The Joint Economic Development Initiative, an Indigenous organization that backs First Nations industry and entrepreneurs, has made acting CEO Stanley Barnaby’s job permanent.

Barnaby, 33, is already a JEDI veteran. He joined as an intern in 2015 and established himself as a finance and operations specialist. He said in an interview that he sees his youth as an asset for the chief executive role, enabling him to better understand the needs of younger entrepreneurs.

Based in North Fredericton, JEDI’s stated mission is to foster economic growth for First Nations communities. It services a range of industries and sectors, including the innovation economy, and its program offerings include both a startup accelerator and an incubator.

“I think I offer a very unique youth perspective when it comes to bringing change to the organization ... bringing a new perspective on economic development and workforce development, while not losing sight of what the organization was built on,” said Barnaby, who is from the Listuguj First Nation, near Pointe-à-la-Croix, Quebec.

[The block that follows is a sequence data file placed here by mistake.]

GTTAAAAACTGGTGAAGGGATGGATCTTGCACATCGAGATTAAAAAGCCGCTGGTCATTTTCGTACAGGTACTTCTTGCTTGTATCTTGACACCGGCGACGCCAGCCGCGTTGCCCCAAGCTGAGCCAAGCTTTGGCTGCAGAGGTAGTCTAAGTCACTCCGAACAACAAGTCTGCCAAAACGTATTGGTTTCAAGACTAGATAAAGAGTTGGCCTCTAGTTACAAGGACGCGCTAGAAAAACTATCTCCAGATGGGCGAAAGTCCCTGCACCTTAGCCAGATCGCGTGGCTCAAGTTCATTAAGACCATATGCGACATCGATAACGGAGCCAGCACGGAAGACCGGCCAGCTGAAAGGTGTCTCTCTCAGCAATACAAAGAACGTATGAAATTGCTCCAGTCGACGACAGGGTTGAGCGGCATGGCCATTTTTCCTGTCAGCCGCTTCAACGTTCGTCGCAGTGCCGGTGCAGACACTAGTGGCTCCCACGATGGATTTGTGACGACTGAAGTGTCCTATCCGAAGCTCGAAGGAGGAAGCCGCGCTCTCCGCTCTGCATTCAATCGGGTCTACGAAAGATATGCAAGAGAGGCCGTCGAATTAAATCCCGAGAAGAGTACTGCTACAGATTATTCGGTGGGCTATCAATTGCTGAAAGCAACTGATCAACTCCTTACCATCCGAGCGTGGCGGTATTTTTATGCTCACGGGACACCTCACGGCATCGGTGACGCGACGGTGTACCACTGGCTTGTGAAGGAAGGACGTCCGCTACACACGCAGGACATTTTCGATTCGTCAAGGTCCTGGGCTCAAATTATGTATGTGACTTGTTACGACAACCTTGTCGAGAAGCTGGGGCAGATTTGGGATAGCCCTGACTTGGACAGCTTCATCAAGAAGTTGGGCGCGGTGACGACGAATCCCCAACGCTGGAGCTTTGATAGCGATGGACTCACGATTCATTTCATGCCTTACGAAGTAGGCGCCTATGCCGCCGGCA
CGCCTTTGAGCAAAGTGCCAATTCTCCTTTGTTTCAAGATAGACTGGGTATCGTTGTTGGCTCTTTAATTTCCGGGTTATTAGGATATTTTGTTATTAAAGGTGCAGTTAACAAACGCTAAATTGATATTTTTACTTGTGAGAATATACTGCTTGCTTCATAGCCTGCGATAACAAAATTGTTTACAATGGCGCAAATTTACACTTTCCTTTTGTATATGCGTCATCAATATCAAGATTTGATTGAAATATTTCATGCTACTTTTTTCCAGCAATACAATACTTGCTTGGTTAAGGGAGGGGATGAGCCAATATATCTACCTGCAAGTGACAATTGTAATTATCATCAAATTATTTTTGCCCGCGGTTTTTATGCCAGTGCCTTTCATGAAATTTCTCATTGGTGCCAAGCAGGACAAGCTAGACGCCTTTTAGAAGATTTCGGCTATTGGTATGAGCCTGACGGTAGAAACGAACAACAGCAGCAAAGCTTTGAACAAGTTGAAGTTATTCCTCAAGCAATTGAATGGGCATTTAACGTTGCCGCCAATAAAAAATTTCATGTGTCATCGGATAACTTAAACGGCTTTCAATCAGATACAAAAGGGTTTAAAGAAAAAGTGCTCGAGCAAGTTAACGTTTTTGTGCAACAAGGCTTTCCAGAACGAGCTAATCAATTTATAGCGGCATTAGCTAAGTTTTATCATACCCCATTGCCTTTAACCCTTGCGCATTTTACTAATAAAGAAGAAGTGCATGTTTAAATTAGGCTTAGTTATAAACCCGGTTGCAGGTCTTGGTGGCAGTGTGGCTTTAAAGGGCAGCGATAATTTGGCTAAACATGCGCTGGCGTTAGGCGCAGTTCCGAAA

After his internship, Barnaby went on to become JEDI’s acting finanancial manager and in 2017 became finance and operations manager. In 2019, he became senior project manager, and by February of this year, he had been elevated to acting CEO, replacing outgoing chief exec of more than a decade Lynn PooIe-Hughes.

Barnaby said his boots-on-the-ground experience running projects for JEDI is informing his work as CEO because it afforded him in-depth knowledge of the organization’s day-to-day operations.

He added that his tenure at JEDI has been motivated by his desire to support Indigenous people and communities.

“I really feel like things are starting to change,” said Barnaby. “Indigenous businesses are becoming more prevalent, they are becoming more successful.

“I wanted to be a part of an organization that's going to help better the lives of Indigenous people.”